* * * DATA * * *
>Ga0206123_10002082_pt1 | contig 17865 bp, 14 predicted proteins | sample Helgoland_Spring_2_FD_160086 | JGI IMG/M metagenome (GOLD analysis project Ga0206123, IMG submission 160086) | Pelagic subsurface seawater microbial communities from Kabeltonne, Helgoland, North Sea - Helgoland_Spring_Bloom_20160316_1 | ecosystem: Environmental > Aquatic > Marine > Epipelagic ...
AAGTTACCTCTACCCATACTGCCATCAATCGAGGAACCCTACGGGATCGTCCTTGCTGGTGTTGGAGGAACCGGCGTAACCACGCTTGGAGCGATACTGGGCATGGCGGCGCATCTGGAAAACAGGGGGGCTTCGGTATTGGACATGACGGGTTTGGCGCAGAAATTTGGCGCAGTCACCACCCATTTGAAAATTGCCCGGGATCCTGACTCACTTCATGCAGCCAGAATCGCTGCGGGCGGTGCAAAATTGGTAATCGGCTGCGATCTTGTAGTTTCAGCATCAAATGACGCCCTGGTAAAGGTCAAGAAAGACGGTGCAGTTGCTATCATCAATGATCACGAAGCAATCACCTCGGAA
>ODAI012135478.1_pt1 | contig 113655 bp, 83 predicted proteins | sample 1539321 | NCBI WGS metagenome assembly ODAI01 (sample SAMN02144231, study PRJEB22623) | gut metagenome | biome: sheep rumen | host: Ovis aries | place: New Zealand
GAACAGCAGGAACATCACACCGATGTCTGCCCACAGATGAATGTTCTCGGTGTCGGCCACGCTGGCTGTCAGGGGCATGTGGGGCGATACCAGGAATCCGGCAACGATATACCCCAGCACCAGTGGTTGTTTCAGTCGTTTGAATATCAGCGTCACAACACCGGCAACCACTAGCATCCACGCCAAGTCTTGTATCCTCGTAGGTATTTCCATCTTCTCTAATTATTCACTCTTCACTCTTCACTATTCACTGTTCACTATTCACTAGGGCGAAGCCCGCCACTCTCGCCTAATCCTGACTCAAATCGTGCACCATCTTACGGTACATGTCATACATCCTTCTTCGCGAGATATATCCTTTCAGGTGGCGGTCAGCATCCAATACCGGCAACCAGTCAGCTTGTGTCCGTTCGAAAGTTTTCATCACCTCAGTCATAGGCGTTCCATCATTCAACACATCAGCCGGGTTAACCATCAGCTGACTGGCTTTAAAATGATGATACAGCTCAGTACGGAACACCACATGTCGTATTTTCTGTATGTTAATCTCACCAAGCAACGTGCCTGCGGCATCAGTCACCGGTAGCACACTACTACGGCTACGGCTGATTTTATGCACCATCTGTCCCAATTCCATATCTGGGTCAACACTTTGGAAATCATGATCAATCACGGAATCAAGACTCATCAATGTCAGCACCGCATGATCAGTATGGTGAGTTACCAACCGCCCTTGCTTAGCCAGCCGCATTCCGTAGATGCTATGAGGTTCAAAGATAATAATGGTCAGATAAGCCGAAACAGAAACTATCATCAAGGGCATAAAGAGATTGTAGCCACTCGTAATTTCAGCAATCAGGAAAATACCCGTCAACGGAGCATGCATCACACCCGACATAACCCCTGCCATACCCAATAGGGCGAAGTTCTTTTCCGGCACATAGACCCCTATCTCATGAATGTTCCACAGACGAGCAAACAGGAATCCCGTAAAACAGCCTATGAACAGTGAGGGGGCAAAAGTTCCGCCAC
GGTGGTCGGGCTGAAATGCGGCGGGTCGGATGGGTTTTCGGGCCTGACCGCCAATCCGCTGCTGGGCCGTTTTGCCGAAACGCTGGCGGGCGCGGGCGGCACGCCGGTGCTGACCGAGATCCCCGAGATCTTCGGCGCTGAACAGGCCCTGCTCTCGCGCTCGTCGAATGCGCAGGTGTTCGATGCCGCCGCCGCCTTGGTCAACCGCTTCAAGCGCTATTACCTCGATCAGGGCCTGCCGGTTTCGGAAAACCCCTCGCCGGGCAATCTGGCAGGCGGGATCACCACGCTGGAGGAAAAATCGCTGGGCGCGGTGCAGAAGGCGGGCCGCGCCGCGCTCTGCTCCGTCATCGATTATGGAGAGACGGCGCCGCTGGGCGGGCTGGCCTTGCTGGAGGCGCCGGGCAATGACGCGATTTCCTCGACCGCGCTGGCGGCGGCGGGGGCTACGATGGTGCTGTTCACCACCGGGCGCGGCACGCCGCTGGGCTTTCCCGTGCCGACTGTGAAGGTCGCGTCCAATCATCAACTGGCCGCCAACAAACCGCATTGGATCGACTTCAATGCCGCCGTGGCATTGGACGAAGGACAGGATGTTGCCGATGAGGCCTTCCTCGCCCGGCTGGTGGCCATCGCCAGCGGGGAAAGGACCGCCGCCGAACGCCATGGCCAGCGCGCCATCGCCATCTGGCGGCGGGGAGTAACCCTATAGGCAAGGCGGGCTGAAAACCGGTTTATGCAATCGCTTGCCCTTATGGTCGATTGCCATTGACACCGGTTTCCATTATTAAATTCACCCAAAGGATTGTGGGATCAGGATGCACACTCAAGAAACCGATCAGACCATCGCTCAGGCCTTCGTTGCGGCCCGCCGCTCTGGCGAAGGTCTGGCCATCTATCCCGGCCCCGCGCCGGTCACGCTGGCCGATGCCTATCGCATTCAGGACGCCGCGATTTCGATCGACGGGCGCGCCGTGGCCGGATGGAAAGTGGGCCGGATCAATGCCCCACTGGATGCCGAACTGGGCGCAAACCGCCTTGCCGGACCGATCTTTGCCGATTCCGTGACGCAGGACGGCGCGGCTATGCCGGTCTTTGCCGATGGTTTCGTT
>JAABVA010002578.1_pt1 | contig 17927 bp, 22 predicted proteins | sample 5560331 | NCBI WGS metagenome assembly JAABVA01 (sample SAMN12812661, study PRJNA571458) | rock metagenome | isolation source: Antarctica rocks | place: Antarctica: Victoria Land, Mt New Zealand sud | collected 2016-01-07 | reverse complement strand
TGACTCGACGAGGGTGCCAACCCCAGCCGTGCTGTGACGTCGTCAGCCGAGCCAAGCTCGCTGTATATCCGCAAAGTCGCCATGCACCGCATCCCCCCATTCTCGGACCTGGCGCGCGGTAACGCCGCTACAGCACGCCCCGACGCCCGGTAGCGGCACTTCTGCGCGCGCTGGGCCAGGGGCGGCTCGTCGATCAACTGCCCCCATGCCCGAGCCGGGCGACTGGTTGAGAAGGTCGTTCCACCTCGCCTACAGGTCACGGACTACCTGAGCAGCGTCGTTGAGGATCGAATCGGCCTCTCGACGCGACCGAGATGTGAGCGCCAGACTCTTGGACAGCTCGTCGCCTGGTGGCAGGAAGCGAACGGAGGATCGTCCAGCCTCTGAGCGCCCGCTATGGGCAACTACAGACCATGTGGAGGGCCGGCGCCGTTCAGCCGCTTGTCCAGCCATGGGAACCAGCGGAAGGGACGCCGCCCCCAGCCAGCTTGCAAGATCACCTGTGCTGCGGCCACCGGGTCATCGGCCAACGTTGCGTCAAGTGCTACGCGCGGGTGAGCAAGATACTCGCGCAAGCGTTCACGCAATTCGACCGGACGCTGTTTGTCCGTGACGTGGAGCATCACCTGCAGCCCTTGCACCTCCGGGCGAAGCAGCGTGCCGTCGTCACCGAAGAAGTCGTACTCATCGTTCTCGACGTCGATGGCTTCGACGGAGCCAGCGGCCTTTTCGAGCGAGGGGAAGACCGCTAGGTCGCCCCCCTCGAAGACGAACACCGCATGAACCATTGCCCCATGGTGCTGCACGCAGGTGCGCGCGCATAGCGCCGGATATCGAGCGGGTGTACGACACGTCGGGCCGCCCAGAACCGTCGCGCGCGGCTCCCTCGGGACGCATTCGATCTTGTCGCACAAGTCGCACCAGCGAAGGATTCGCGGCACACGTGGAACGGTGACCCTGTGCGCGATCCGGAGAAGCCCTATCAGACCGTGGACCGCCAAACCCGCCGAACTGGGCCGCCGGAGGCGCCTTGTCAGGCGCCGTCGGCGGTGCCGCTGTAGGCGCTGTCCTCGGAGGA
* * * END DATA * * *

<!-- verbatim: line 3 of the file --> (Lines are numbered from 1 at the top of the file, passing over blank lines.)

>ODAI012135478.1_pt1 | contig 113655 bp, 83 predicted proteins | sample 1539321 | NCBI WGS metagenome assembly ODAI01 (sample SAMN02144231, study PRJEB22623) | gut metagenome | biome: sheep rumen | host: Ovis aries | place: New Zealand